The collective bargaining negotiations between GDL and Deutsche Bahn are not making any progress. While DB wants to negotiate on Monday, GDL is calling for a strike.

The train drivers' union GDL is calling for another strike. The GDL announced that the strike would take place from Tuesday 2 a.m. to Wednesday 2 a.m. In freight transport, the work stoppages are scheduled to begin on Monday evening at 6 p.m. and also last 24 hours.

This means there are just over 24 hours between the announcement of the industrial action and its start. Union boss Claus Weselsky had already announced before the previous strike that the railway and passengers would be given significantly less notice in the future in order to prepare for the industrial action.

“Weselsky goes overboard”

There is increasing discontent about the disputes in business and politics. Federal Transport Minister Volker Wissing (FDP) criticized on Sunday evening that striking instead of negotiating was irresponsible. “The GDL has to talk and explore compromises. Things cannot continue like this.” A formal arbitration procedure must urgently be initiated. “Mr. Weselsky continues to overreach.”

Deutsche Bahn also sharply criticized the short-term announcement. The GDL is making good on its threat to no longer announce strikes 48 hours in advance, the company announced on Sunday evening in Berlin. “This is a sheer imposition for millions of rail passengers and the economy.” The strike will once again have a massive impact on all German rail operations.

Despite the short lead time, the DB is trying to offer a basic service again for long-distance, regional and S-Bahn traffic, it said. Longer trains with more seats should therefore be used in long-distance transport. Due to the limited offering, DB advises reserving a seat early when traveling on long-distance trains. In regional and S-Bahn transport, the goal is also to provide a basic service. The extent to which this is possible varies greatly from region to region. There will definitely be massive restrictions in regional transport.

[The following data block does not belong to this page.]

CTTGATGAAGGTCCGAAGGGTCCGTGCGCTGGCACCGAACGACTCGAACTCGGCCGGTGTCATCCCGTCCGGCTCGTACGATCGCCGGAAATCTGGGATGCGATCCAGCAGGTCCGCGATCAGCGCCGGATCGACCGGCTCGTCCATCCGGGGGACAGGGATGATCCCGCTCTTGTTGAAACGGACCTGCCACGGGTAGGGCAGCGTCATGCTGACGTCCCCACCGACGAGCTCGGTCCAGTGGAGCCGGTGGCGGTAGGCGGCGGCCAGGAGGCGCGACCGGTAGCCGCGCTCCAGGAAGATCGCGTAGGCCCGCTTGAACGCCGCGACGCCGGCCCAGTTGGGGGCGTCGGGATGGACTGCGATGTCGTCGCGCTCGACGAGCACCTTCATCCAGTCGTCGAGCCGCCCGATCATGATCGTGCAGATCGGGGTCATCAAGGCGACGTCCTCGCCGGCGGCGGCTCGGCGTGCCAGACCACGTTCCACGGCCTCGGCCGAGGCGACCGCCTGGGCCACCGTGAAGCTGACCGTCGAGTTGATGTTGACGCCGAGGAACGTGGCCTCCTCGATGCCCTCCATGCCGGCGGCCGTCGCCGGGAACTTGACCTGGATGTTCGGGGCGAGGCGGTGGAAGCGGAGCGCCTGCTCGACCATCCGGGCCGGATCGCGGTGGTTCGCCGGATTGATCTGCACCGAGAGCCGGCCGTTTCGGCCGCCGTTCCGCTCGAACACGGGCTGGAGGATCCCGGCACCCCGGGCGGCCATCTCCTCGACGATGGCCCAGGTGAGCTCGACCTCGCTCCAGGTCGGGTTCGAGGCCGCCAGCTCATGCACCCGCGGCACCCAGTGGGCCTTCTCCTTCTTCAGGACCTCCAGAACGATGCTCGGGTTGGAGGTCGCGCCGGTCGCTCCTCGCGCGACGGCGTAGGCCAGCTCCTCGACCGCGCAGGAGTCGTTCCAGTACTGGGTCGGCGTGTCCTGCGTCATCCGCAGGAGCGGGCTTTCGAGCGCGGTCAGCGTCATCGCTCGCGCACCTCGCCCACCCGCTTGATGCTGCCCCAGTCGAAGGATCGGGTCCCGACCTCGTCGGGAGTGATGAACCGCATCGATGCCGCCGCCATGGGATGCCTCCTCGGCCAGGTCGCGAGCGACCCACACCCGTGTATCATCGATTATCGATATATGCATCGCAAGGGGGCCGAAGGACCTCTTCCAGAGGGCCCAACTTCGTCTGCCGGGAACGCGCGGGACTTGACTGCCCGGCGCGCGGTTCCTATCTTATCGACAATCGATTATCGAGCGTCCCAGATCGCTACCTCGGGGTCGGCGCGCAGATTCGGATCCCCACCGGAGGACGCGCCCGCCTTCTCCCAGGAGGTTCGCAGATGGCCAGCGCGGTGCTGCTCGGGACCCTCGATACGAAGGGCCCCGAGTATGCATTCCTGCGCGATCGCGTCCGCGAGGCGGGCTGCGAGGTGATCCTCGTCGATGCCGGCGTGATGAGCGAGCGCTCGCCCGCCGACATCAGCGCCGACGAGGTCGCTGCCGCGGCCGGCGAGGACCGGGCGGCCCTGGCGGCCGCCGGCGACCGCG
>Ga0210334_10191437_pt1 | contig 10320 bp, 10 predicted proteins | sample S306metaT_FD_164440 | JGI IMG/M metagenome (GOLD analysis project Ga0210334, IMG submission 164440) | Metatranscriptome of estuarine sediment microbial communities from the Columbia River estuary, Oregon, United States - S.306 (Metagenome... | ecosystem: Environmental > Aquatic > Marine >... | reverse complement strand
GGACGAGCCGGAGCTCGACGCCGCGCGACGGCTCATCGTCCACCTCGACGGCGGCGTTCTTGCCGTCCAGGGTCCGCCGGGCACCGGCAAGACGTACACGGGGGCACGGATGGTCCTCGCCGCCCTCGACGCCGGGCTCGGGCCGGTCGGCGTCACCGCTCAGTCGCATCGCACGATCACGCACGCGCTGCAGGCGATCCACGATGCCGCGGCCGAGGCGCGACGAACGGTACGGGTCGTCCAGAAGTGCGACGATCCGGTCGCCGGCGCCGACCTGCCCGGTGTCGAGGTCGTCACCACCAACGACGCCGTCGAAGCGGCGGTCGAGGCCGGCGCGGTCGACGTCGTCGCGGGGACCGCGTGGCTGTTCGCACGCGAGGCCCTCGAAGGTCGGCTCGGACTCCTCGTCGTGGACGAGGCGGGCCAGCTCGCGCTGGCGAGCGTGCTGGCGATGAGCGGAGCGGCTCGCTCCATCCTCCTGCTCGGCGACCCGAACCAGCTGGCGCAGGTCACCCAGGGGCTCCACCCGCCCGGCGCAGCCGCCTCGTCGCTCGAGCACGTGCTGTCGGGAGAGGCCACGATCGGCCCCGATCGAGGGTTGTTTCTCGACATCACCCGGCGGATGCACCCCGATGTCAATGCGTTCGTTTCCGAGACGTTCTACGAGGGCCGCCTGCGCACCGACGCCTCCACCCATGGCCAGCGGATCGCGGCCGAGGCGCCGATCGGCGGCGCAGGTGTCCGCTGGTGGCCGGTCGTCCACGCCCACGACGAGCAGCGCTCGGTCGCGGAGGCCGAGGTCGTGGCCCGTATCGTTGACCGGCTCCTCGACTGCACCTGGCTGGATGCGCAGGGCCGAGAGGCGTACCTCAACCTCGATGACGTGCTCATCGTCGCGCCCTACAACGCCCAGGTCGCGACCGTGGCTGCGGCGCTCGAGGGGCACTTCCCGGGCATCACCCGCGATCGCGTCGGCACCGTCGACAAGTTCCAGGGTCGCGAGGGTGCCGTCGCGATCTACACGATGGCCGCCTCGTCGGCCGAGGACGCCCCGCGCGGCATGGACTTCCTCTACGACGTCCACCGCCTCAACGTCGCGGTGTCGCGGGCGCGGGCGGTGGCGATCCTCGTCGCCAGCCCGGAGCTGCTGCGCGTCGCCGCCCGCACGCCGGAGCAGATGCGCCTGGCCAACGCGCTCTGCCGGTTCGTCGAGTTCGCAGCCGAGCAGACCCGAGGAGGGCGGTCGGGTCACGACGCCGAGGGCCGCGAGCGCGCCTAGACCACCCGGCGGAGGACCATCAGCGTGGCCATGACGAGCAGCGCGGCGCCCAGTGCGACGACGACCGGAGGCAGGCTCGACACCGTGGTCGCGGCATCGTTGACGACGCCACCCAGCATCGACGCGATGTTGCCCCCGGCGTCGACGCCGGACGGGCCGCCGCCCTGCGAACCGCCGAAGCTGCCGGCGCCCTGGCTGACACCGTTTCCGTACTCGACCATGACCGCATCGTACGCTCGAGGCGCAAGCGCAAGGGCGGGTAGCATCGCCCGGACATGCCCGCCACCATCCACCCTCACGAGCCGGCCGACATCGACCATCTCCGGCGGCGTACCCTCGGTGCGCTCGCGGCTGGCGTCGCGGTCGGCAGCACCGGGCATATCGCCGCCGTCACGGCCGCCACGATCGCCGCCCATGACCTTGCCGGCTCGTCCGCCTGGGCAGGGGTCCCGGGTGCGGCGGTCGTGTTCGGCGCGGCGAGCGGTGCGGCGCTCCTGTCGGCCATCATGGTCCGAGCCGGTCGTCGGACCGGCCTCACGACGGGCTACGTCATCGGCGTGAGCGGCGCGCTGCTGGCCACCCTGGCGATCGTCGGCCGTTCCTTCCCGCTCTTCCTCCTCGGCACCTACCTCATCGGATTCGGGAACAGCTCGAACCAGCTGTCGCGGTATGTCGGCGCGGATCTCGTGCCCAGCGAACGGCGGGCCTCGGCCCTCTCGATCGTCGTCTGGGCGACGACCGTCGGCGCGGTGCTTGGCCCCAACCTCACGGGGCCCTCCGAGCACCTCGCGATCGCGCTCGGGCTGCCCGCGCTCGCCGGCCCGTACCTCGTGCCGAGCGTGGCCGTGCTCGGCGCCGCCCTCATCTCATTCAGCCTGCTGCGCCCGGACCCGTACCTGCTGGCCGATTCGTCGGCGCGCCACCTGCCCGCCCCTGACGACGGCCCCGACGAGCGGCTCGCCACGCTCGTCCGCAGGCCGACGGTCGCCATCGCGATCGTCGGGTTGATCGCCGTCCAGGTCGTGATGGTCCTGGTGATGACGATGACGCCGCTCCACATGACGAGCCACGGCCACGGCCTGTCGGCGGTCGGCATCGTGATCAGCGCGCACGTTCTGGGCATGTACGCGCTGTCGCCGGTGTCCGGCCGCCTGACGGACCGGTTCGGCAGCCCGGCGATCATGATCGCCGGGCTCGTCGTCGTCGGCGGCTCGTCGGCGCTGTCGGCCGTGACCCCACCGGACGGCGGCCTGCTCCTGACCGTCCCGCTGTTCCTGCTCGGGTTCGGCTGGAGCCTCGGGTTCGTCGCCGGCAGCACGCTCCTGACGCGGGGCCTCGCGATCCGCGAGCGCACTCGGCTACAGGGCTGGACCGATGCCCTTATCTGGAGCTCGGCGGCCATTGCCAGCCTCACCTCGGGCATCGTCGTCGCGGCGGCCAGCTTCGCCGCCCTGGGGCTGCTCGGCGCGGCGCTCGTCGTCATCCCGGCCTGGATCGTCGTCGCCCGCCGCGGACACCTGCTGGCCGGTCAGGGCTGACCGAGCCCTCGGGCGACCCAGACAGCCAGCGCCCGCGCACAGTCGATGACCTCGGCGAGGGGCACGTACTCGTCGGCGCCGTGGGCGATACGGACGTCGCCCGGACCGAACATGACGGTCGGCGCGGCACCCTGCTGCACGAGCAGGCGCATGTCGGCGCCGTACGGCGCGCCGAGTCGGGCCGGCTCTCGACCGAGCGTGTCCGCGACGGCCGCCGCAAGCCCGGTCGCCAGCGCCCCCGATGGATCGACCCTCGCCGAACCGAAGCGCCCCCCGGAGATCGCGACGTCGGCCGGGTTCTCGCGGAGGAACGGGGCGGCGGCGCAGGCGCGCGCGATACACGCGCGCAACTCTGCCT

DB wanted to negotiate on Monday

The railway had previously allowed a deadline set by the German Train Drivers' Union (GDL) of Sunday evening, 6 p.m., to submit a new written offer to pass. This would “inevitably lead to industrial action,” GDL boss Claus Weselsky said, assigning responsibility to the railway for what is now the sixth strike in this round of collective bargaining.

Offers and solutions could be submitted and discussed directly at the negotiating table, the railway announced on Sunday afternoon. “We are convinced that we will only be able to reach an agreement through dialogue at the negotiating table,” said DB Human Resources Director Martin Seiler, according to the statement. Switching to a written exchange of offers and answers at this very advanced stage of the negotiations would not be productive. Alternatively, DB is also prepared to enter into formal arbitration.

The GDL has already gone on strike five times in the current collective bargaining round; the fifth strike lasting 35 hours only ended on Friday afternoon. A round of negotiations had failed last week. In this, two moderators – Schleswig-Holstein's Prime Minister Daniel Günther and the former Federal Interior Minister Thomas de Maizière (both CDU) – presented both sides with a proposal on the basis of which further negotiations could take place.

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